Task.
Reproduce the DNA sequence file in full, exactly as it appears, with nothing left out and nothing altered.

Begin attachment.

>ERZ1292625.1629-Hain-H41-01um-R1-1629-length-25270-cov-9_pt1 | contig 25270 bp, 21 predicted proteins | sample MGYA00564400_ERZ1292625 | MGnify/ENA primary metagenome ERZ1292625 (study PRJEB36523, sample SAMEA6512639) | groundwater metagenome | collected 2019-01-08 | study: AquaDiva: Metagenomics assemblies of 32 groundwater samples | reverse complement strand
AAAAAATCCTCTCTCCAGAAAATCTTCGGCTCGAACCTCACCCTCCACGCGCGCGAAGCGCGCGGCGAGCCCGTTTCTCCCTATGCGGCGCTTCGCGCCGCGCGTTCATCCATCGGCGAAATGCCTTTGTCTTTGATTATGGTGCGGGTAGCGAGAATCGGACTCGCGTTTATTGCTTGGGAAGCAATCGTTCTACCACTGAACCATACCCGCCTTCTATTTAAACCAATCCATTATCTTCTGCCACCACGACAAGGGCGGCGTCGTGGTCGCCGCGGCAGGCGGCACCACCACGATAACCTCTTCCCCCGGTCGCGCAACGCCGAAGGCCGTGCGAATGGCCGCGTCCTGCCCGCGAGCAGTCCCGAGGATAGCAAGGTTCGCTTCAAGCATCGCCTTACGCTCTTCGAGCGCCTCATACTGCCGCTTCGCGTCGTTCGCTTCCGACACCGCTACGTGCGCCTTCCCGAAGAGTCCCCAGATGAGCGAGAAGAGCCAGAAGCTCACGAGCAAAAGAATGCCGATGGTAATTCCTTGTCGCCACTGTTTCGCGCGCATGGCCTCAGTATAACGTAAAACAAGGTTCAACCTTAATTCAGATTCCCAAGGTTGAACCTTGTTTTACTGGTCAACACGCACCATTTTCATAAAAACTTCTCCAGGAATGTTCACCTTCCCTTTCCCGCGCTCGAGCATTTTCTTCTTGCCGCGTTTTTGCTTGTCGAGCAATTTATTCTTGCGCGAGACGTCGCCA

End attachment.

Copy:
>ERZ1292625.1629-Hain-H41-01um-R1-1629-length-25270-cov-9_pt1 | contig 25270 bp, 21 predicted proteins | sample MGYA00564400_ERZ1292625 | MGnify/ENA primary metagenome ERZ1292625 (study PRJEB36523, sample SAMEA6512639) | groundwater metagenome | collected 2019-01-08 | study: AquaDiva: Metagenomics assemblies of 32 groundwater samples | reverse complement strand
AAAAAATCCTCTCTCCAGAAAATCTTCGGCTCGAACCTCACCCTCCACGCGCGCGAAGCGCGCGGCGAGCCCGTTTCTCCCTATGCGGCGCTTCGCGCCGCGCGTTCATCCATCGGCGAAATGCCTTTGTCTTTGATTATGGTGCGGGTAGCGAGAATCGGACTCGCGTTTATTGCTTGGGAAGCAATCGTTCTACCACTGAACCATACCCGCCTTCTATTTAAACCAATCCATTATCTTCTGCCACCACGACAAGGGCGGCGTCGTGGTCGCCGCGGCAGGCGGCACCACCACGATAACCTCTTCCCCCGGTCGCGCAACGCCGAAGGCCGTGCGAATGGCCGCGTCCTGCCCGCGAGCAGTCCCGAGGATAGCAAGGTTCGCTTCAAGCATCGCCTTACGCTCTTCGAGCGCCTCATACTGCCGCTTCGCGTCGTTCGCTTCCGACACCGCTACGTGCGCCTTCCCGAAGAGTCCCCAGATGAGCGAGAAGAGCCAGAAGCTCACGAGCAAAAGAATGCCGATGGTAATTCCTTGTCGCCACTGTTTCGCGCGCATGGCCTCAGTATAACGTAAAACAAGGTTCAACCTTAATTCAGATTCCCAAGGTTGAACCTTGTTTTACTGGTCAACACGCACCATTTTCATAAAAACTTCTCCAGGAATGTTCACCTTCCCTTTCCCGCGCTCGAGCATTTTCTTCTTGCCGCGTTTTTGCTTGTCGAGCAATTTATTCTTGCGCGAGACGTCGCCA